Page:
"Potpie... a crusted pie made with poultry or meat, and, usually chopped vegetables. The term, which first appeared in American print in 1785, probably refers to the deep pie pans or pots used to bake pies in, and it has remained primarily an Americanism. The most popular pot pies have been chicken, beef, and pork. The first frozen pot pie was made with chicken in 1951 by the C.A. Swanson Company." - Encyclopedia of American Food and Drink, John F. Mariani
Growing up, my family wasn't particularly into canned foods or frozen TV dinners but we did usually have two staples in the kitchen - Campbell's Chicken Noodle Soup and Banquet's Pot Pies. When you think of either, you immediately think comfort food. And I guess that's part of the reason my dad served it to us. Chicken noodle soup wasn't served for lunch or dinner in our house, Campbell's soup was breakfast on cold blustery mornings before he hustled us off to school. And even though Dad must have served us pot pies regularly, I seem to remember them as treats for special occasions. Maybe because they came with flaky crusts we kids automatically associated with desserts. As an adult I became more selective with what I was willing to eat, and most frozen items fell to the bottom of my list. Occasionally, I'd think of those Banquet pot pies of my childhood and wander down the frozen food aisle. But I always managed to pass them by.
Recently, I had a craving for chicken pot pie. A constant craving that wouldn't go away. And sometimes, you just need to give in to it because nothing else will satisfy it. And because I happen to have left-over pie dough, I decided to make chicken pot pie from scratch. I asked myself, when you think of comfort food which chef comes to mind? Of course, the only answer is Nigella Lawson. The below recipe is an express version of her Chicken Mushroom and Bacon Pie. Now, I'm a huge fan of bacon so I didn't have to think twice if this recipe was for me. And true to her word, total prep and cook time was exactly 30 minutes. Quick and delicious - sold! The end result was absolutely scrumptious and worth the effort.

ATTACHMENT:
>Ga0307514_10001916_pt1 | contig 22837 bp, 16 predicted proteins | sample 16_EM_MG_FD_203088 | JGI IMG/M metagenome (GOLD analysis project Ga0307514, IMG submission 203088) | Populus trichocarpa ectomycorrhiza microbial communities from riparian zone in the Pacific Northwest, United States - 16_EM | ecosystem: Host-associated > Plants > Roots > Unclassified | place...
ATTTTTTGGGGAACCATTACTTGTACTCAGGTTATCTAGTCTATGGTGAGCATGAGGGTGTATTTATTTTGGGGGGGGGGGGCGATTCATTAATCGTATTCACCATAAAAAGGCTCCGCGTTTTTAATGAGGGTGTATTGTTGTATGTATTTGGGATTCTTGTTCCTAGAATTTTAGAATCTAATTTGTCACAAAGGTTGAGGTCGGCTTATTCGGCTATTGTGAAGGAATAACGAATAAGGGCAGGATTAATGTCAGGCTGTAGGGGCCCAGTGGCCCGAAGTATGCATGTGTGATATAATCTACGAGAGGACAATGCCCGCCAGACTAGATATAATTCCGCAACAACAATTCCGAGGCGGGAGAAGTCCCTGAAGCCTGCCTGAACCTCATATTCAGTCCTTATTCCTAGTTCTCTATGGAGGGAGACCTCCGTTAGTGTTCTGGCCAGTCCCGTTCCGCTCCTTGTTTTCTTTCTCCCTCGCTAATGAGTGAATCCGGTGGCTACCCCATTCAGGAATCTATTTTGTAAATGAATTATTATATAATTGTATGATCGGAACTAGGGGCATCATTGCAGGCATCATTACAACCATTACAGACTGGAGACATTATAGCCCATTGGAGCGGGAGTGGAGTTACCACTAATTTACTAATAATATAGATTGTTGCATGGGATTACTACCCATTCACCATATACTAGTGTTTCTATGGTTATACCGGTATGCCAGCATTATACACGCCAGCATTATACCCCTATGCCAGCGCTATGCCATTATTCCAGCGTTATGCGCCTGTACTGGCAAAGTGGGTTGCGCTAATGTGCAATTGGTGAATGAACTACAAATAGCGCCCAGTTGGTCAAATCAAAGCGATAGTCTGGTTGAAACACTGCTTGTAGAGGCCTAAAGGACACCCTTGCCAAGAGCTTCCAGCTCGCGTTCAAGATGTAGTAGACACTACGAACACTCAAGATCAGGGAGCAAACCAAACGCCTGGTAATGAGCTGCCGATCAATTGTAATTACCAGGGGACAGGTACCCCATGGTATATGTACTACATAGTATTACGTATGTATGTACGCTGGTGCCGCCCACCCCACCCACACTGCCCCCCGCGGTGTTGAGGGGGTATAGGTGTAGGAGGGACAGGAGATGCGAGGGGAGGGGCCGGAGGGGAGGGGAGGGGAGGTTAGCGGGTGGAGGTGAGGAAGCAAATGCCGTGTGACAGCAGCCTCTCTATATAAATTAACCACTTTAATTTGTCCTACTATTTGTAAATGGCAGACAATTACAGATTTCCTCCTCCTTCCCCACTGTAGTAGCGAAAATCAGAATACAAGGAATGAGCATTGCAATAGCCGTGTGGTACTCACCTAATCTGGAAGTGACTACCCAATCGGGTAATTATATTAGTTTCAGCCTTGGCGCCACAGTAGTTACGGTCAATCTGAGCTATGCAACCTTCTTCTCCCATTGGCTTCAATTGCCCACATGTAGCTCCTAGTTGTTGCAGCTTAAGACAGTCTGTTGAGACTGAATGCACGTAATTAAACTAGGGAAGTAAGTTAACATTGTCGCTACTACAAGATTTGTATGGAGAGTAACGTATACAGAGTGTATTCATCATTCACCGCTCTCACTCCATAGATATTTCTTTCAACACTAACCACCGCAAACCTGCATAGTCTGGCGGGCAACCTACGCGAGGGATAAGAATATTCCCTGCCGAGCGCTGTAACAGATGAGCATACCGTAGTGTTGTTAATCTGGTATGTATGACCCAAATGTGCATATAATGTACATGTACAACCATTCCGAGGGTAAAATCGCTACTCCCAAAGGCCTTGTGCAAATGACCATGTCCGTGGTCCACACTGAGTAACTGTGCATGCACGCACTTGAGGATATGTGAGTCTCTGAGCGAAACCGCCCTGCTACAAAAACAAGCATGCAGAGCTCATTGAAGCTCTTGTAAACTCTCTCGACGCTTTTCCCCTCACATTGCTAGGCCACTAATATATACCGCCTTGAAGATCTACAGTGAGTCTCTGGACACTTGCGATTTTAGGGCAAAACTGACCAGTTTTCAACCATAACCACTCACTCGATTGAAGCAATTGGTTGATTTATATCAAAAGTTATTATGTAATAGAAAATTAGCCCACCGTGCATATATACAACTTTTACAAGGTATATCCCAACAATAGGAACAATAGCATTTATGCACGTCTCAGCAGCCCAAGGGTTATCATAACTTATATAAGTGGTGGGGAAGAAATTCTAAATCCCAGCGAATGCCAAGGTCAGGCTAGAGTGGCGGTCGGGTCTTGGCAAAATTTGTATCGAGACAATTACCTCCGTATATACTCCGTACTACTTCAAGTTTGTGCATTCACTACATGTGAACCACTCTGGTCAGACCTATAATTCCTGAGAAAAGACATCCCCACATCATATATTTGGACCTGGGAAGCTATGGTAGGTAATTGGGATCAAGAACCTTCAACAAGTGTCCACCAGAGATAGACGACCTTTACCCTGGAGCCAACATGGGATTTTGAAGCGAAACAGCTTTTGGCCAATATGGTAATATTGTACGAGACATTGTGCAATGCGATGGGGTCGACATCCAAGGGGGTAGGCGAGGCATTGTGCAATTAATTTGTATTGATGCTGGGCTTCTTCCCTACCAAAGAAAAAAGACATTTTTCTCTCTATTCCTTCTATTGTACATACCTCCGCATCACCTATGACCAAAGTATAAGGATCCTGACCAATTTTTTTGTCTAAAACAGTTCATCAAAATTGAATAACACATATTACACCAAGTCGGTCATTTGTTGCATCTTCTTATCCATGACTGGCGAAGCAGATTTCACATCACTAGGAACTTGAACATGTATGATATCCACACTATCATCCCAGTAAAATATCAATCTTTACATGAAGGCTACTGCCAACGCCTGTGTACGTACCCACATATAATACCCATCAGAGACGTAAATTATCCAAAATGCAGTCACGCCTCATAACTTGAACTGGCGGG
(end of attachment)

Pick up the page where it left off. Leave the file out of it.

But sometimes, when you're tired, in a hurry, and can't be bothered, frozen pot pie isn't necessarily a bad thing. The Banquet brand kicked off in 1953 with the introduction of their frozen meat pies. And although there are many brands to choose from these days, Banquet is the one brand I'm guaranteed to find in any grocery store across America. I recently tried one, and honestly, there's no comparison to homemade but in a pinch, they're not bad. Each bite brings me closer to the past and my childhood, and that's not a bad thing. In fact, I'd say it's a darn good thing.
Nigella Lawson's Chicken Mushroom and Bacon Pie
3 rashers streaky bacon, cut or scissored into 1-inch strips
1 tsp garlic infused oil
2 cups chestnut mushrooms, sliced into 1/4-inch pieces
8 oz chick thigh fillets cut into 1-inch pieces
2 1/2 tbsp all-purpose flour
1/2 tsp dried thyme
1 tbsp butter
1 1/4 cups hot chicken stock
1 tbsp Marsala
1 (13-oz) 9 x 16 inch sheet all-butter ready-rolled puff pastry
- Preheat the oven to 425º F. Fry the bacon strips in the oil until beginning to crisp, then add the sliced mushrooms and soften them in the pan with the bacon.
- Turn the chicken strips in the flour and thyme (or toss in freezer bag), and then melt the butter in the pan before adding the floury chicken and all the flour left in the bag. Stir around with the bacon and mushrooms until the chicken begins to color.
- Pour in the hot stock and Marsala, stirring to form a sauce and let this bubble away for about 5 minutes.
- Make a pastry rim for each of your pots for the pies by curling 1/2-inch strips of pastry around the top of the pots. Dampen the edges to make them stick.
- Cut a circle bigger than the top of each pie-pot for the lid, and then divide the chicken filling between the two.
- Dampen the edges again and then pop on the top of each pie, sealing the edges with your fingers or using the bottom of a fork.
- Cook the pies for about 20 minutes, turning them around half way through cooking. Once cooked, they should puff up magnificently.